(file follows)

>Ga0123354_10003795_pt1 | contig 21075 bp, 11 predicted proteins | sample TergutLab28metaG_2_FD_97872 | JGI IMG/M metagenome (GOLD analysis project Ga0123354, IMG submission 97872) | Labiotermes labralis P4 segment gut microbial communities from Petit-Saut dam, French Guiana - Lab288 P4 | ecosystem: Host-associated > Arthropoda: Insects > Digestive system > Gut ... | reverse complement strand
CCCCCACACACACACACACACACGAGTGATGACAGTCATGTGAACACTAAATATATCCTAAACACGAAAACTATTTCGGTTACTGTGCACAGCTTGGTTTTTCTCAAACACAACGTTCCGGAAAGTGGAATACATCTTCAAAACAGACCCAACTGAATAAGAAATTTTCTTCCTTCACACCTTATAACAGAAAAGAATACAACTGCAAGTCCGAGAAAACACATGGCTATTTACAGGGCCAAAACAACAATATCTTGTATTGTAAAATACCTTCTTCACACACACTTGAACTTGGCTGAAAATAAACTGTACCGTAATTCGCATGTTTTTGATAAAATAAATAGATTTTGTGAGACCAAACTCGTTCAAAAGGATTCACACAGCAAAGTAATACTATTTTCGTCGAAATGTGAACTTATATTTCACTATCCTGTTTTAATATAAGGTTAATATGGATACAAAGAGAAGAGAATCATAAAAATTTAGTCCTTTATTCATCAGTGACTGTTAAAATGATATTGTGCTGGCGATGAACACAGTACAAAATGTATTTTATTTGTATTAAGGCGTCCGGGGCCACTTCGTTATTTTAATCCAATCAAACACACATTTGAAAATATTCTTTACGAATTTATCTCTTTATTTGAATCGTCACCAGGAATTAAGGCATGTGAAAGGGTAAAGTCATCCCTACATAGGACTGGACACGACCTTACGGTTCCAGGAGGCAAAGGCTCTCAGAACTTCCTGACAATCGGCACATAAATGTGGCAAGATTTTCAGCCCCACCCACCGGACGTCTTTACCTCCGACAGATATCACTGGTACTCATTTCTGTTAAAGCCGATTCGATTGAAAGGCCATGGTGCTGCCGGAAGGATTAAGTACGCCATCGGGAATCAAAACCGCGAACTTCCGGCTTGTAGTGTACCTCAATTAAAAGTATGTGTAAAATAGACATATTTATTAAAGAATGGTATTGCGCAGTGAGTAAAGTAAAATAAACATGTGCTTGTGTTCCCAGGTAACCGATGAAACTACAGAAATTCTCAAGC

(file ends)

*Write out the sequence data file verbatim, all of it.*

>Ga0123354_10003795_pt1 | contig 21075 bp, 11 predicted proteins | sample TergutLab28metaG_2_FD_97872 | JGI IMG/M metagenome (GOLD analysis project Ga0123354, IMG submission 97872) | Labiotermes labralis P4 segment gut microbial communities from Petit-Saut dam, French Guiana - Lab288 P4 | ecosystem: Host-associated > Arthropoda: Insects > Digestive system > Gut ... | reverse complement strand
CCCCCACACACACACACACACACGAGTGATGACAGTCATGTGAACACTAAATATATCCTAAACACGAAAACTATTTCGGTTACTGTGCACAGCTTGGTTTTTCTCAAACACAACGTTCCGGAAAGTGGAATACATCTTCAAAACAGACCCAACTGAATAAGAAATTTTCTTCCTTCACACCTTATAACAGAAAAGAATACAACTGCAAGTCCGAGAAAACACATGGCTATTTACAGGGCCAAAACAACAATATCTTGTATTGTAAAATACCTTCTTCACACACACTTGAACTTGGCTGAAAATAAACTGTACCGTAATTCGCATGTTTTTGATAAAATAAATAGATTTTGTGAGACCAAACTCGTTCAAAAGGATTCACACAGCAAAGTAATACTATTTTCGTCGAAATGTGAACTTATATTTCACTATCCTGTTTTAATATAAGGTTAATATGGATACAAAGAGAAGAGAATCATAAAAATTTAGTCCTTTATTCATCAGTGACTGTTAAAATGATATTGTGCTGGCGATGAACACAGTACAAAATGTATTTTATTTGTATTAAGGCGTCCGGGGCCACTTCGTTATTTTAATCCAATCAAACACACATTTGAAAATATTCTTTACGAATTTATCTCTTTATTTGAATCGTCACCAGGAATTAAGGCATGTGAAAGGGTAAAGTCATCCCTACATAGGACTGGACACGACCTTACGGTTCCAGGAGGCAAAGGCTCTCAGAACTTCCTGACAATCGGCACATAAATGTGGCAAGATTTTCAGCCCCACCCACCGGACGTCTTTACCTCCGACAGATATCACTGGTACTCATTTCTGTTAAAGCCGATTCGATTGAAAGGCCATGGTGCTGCCGGAAGGATTAAGTACGCCATCGGGAATCAAAACCGCGAACTTCCGGCTTGTAGTGTACCTCAATTAAAAGTATGTGTAAAATAGACATATTTATTAAAGAATGGTATTGCGCAGTGAGTAAAGTAAAATAAACATGTGCTTGTGTTCCCAGGTAACCGATGAAACTACAGAAATTCTCAAGC